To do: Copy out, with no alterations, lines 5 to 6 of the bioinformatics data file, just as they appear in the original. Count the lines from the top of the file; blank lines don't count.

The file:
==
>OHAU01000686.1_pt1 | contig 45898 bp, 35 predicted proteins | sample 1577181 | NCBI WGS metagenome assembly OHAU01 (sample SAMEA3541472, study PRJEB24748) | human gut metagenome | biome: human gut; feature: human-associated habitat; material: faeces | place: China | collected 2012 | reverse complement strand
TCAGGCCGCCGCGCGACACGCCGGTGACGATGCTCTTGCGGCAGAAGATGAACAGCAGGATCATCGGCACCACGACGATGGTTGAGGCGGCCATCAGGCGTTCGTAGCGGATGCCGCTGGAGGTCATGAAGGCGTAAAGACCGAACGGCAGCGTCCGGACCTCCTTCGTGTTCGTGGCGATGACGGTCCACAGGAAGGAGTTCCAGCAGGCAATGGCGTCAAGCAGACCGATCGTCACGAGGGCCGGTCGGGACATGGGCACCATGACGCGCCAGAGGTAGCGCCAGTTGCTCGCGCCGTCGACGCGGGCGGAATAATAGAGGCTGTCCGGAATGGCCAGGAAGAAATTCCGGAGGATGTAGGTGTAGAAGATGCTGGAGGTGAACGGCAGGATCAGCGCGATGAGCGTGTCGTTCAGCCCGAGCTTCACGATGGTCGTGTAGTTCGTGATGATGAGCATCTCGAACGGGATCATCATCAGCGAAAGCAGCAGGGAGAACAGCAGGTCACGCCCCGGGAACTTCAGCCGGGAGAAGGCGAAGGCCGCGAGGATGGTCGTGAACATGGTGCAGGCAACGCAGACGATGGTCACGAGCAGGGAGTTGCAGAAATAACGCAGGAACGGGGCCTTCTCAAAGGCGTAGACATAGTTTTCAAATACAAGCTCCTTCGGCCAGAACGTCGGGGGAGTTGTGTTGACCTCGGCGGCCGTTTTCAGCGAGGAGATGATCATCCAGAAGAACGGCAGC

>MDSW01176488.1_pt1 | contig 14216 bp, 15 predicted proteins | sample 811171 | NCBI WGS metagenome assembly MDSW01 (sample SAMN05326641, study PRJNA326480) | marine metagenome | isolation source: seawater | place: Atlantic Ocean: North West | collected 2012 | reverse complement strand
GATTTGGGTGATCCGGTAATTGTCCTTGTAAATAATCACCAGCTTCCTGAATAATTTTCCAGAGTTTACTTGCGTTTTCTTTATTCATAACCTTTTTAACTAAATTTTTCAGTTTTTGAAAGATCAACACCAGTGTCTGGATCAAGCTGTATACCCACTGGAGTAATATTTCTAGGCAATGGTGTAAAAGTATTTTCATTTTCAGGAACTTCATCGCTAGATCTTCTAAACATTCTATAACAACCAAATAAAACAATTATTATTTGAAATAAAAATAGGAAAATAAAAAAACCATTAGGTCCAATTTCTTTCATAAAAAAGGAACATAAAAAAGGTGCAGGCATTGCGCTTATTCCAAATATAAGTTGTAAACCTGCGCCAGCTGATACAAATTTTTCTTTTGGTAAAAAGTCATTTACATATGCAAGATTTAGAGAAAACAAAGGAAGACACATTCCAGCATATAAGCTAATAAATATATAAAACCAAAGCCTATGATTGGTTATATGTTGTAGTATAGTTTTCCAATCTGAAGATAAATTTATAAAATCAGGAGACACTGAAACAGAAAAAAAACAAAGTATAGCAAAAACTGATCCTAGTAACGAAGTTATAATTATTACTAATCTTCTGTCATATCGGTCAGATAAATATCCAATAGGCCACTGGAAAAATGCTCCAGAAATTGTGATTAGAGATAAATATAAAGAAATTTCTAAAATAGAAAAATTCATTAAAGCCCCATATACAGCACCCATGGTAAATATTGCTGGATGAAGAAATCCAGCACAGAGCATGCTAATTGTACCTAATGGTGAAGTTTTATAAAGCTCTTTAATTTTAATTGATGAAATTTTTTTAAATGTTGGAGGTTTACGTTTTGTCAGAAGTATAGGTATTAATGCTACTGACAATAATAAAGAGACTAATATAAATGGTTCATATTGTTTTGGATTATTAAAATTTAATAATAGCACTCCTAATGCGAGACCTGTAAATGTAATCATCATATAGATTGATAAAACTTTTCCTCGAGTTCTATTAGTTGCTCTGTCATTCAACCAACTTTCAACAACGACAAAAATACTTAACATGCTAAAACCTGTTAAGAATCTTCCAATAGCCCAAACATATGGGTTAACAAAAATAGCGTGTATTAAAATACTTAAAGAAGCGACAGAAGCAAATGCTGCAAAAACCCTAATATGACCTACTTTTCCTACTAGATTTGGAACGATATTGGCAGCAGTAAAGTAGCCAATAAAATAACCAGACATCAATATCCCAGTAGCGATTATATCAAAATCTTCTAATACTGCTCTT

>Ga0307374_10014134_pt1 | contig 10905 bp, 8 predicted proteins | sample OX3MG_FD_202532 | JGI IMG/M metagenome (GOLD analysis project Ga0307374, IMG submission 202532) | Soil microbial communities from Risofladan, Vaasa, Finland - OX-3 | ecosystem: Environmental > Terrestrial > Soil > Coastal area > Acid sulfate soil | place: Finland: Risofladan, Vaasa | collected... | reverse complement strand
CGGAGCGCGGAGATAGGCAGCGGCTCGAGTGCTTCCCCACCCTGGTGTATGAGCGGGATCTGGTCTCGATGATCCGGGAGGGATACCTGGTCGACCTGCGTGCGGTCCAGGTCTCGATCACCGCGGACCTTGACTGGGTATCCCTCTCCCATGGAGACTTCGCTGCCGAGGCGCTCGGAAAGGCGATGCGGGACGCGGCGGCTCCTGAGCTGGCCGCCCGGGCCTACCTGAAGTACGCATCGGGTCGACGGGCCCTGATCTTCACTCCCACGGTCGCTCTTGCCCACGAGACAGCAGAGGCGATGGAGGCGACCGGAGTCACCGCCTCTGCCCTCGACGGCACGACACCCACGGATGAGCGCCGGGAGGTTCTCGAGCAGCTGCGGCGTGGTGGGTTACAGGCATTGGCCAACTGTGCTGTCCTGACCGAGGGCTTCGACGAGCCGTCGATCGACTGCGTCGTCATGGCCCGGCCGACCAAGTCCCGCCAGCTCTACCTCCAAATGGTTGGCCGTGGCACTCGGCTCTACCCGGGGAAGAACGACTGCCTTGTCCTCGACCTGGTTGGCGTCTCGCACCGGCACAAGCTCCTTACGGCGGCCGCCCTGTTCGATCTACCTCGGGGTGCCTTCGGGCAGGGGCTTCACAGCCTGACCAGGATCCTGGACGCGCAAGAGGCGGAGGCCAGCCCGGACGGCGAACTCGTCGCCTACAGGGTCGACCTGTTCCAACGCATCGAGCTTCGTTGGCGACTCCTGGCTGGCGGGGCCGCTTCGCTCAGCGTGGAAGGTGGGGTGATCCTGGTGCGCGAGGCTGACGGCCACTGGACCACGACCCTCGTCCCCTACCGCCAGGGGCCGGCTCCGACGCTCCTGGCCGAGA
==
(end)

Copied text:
>Ga0307374_10014134_pt1 | contig 10905 bp, 8 predicted proteins | sample OX3MG_FD_202532 | JGI IMG/M metagenome (GOLD analysis project Ga0307374, IMG submission 202532) | Soil microbial communities from Risofladan, Vaasa, Finland - OX-3 | ecosystem: Environmental > Terrestrial > Soil > Coastal area > Acid sulfate soil | place: Finland: Risofladan, Vaasa | collected... | reverse complement strand
CGGAGCGCGGAGATAGGCAGCGGCTCGAGTGCTTCCCCACCCTGGTGTATGAGCGGGATCTGGTCTCGATGATCCGGGAGGGATACCTGGTCGACCTGCGTGCGGTCCAGGTCTCGATCACCGCGGACCTTGACTGGGTATCCCTCTCCCATGGAGACTTCGCTGCCGAGGCGCTCGGAAAGGCGATGCGGGACGCGGCGGCTCCTGAGCTGGCCGCCCGGGCCTACCTGAAGTACGCATCGGGTCGACGGGCCCTGATCTTCACTCCCACGGTCGCTCTTGCCCACGAGACAGCAGAGGCGATGGAGGCGACCGGAGTCACCGCCTCTGCCCTCGACGGCACGACACCCACGGATGAGCGCCGGGAGGTTCTCGAGCAGCTGCGGCGTGGTGGGTTACAGGCATTGGCCAACTGTGCTGTCCTGACCGAGGGCTTCGACGAGCCGTCGATCGACTGCGTCGTCATGGCCCGGCCGACCAAGTCCCGCCAGCTCTACCTCCAAATGGTTGGCCGTGGCACTCGGCTCTACCCGGGGAAGAACGACTGCCTTGTCCTCGACCTGGTTGGCGTCTCGCACCGGCACAAGCTCCTTACGGCGGCCGCCCTGTTCGATCTACCTCGGGGTGCCTTCGGGCAGGGGCTTCACAGCCTGACCAGGATCCTGGACGCGCAAGAGGCGGAGGCCAGCCCGGACGGCGAACTCGTCGCCTACAGGGTCGACCTGTTCCAACGCATCGAGCTTCGTTGGCGACTCCTGGCTGGCGGGGCCGCTTCGCTCAGCGTGGAAGGTGGGGTGATCCTGGTGCGCGAGGCTGACGGCCACTGGACCACGACCCTCGTCCCCTACCGCCAGGGGCCGGCTCCGACGCTCCTGGCCGAGA